Perpetuity is Forever, Almost Always: Why it is Wrong to Promote Amendment and Termination of Perpetual Conservation Easements
Ann Taylor Schwing
December 5, 2012
Forthcoming, 37 Harvard Environmental Law Review _ (2012)
This article is a response to Jessica Jay's, When Perpetual Is Not Forever: The Challenge of Changing Conditions, Amendment and Termination of Conservation Easements, 36 Harv. Envtl. L. Rev. 1 (2012). When Perpetual Is Not Forever suggests that government entities and land trusts accepting conservation easement donations are free to ignore both federal tax law requirements and the rules that govern administration of charities and the charitable gifts they solicit and accept when amending and terminating perpetual conservation easements. This article explains that, when a conservation easement donor makes a charitable gift of a conservation easement and elects to seek a federal income tax deduction, both the property owner and easement holder become subject to federal law governing the creation, monitoring, amendment, and extinguishment of the easement, as well as state laws that protect charitable gifts on behalf of the public. Accordingly, contrary to the representations made in When Perpetual Is Not Forever, neither property owners nor holders can elect to amend or terminate such perpetual easements pursuant to procedures that are inconsistent with such laws.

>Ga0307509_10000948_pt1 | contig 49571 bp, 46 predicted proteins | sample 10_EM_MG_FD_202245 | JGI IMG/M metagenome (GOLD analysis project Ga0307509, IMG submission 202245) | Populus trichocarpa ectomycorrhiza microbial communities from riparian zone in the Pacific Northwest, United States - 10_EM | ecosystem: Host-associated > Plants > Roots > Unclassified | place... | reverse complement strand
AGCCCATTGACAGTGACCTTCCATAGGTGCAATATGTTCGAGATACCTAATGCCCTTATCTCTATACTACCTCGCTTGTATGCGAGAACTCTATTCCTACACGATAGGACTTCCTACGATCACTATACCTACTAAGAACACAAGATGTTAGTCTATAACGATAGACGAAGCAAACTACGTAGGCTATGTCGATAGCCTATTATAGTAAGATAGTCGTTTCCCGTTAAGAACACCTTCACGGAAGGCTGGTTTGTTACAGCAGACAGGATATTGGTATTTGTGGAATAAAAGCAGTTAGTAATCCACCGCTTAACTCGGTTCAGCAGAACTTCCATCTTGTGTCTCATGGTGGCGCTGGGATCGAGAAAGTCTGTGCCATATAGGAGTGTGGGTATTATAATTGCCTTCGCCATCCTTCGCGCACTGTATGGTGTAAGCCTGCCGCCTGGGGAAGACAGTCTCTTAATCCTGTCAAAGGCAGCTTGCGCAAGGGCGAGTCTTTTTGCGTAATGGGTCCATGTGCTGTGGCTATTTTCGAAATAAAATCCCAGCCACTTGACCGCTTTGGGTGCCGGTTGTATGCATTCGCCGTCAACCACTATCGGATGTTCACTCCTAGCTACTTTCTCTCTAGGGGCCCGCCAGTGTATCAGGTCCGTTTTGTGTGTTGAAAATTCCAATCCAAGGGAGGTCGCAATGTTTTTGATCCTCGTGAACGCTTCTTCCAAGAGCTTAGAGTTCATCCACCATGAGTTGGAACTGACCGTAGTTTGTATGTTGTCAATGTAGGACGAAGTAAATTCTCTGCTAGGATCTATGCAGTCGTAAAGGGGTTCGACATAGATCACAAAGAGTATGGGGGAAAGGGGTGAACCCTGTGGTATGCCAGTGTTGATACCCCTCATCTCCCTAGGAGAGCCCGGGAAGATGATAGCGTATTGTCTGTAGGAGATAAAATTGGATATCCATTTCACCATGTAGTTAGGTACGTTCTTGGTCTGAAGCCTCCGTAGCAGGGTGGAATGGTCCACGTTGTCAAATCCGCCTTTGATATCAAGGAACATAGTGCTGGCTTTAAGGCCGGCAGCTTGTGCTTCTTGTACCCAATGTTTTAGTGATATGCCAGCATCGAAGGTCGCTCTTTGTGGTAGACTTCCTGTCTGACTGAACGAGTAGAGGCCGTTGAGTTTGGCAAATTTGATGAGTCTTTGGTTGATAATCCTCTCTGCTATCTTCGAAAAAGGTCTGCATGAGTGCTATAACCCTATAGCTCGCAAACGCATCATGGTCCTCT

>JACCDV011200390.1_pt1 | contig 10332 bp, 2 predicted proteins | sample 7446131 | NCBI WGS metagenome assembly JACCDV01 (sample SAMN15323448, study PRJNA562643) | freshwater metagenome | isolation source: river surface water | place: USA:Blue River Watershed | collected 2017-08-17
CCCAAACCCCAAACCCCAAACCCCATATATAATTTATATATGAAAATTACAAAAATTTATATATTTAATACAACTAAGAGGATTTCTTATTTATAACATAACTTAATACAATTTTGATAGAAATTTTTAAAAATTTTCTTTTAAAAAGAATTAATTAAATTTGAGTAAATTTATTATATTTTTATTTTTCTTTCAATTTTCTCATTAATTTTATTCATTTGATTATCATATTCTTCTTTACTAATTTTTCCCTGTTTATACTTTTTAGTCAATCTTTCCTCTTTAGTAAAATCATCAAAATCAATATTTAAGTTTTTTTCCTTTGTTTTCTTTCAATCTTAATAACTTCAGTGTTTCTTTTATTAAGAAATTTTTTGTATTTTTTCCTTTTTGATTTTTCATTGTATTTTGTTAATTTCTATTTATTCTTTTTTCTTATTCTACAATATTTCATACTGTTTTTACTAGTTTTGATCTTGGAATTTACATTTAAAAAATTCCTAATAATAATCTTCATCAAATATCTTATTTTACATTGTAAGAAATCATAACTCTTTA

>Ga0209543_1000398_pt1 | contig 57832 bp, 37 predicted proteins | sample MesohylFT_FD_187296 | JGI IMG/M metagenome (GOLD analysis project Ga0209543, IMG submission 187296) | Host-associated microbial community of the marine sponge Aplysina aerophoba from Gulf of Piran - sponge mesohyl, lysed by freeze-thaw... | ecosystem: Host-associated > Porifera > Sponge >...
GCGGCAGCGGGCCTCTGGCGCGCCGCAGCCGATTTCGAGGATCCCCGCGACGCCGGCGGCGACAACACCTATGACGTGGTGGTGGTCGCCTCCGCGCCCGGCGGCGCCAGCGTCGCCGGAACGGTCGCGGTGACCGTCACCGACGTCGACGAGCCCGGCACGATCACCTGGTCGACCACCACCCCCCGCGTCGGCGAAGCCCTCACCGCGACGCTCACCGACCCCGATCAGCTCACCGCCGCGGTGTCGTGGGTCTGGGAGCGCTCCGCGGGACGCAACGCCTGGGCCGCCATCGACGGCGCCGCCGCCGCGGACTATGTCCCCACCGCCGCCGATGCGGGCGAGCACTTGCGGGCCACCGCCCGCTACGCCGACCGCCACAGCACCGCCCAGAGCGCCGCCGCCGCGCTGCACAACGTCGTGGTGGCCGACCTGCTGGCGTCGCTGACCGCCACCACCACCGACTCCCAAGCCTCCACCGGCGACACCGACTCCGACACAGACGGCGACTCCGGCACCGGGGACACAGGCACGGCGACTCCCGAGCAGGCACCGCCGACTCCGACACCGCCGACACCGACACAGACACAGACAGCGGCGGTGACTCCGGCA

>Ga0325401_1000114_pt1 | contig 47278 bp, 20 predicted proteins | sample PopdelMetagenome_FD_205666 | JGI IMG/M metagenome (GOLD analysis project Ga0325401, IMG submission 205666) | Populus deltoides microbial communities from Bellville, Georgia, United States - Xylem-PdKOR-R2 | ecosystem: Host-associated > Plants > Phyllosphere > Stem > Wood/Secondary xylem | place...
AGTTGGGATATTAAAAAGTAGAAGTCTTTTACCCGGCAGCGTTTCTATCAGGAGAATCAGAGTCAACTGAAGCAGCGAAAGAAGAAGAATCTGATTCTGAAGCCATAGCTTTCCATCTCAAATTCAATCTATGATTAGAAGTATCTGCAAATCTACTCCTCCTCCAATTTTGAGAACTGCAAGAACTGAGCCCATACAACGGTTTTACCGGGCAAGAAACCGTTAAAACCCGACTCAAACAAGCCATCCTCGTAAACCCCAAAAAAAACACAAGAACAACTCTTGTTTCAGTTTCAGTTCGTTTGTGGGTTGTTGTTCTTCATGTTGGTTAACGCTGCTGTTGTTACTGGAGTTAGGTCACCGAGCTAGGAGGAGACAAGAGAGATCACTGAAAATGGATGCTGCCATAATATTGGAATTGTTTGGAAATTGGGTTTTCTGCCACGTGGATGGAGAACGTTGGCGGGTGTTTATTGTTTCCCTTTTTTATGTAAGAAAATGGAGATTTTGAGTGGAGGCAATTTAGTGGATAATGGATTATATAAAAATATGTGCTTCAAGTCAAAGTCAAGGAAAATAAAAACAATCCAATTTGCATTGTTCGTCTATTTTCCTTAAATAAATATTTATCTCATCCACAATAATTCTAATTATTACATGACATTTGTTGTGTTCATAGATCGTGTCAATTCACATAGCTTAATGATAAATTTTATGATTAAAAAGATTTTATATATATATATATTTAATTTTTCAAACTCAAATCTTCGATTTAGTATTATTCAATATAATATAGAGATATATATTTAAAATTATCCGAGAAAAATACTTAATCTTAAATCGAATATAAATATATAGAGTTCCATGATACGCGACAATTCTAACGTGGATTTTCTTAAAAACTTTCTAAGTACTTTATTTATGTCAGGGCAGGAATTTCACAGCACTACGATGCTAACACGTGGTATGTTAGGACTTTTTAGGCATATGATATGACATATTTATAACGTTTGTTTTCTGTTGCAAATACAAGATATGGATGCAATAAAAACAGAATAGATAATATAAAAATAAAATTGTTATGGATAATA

Number of Pages in PDF File: 39
Keywords: conservation easement, 170(h), perpetuity, amendment, termination, extinguishment, land trust, federal tax law, cy pres
JEL Classification: L31, N50, Q15, Q24, R14
Date posted: December 5, 2012
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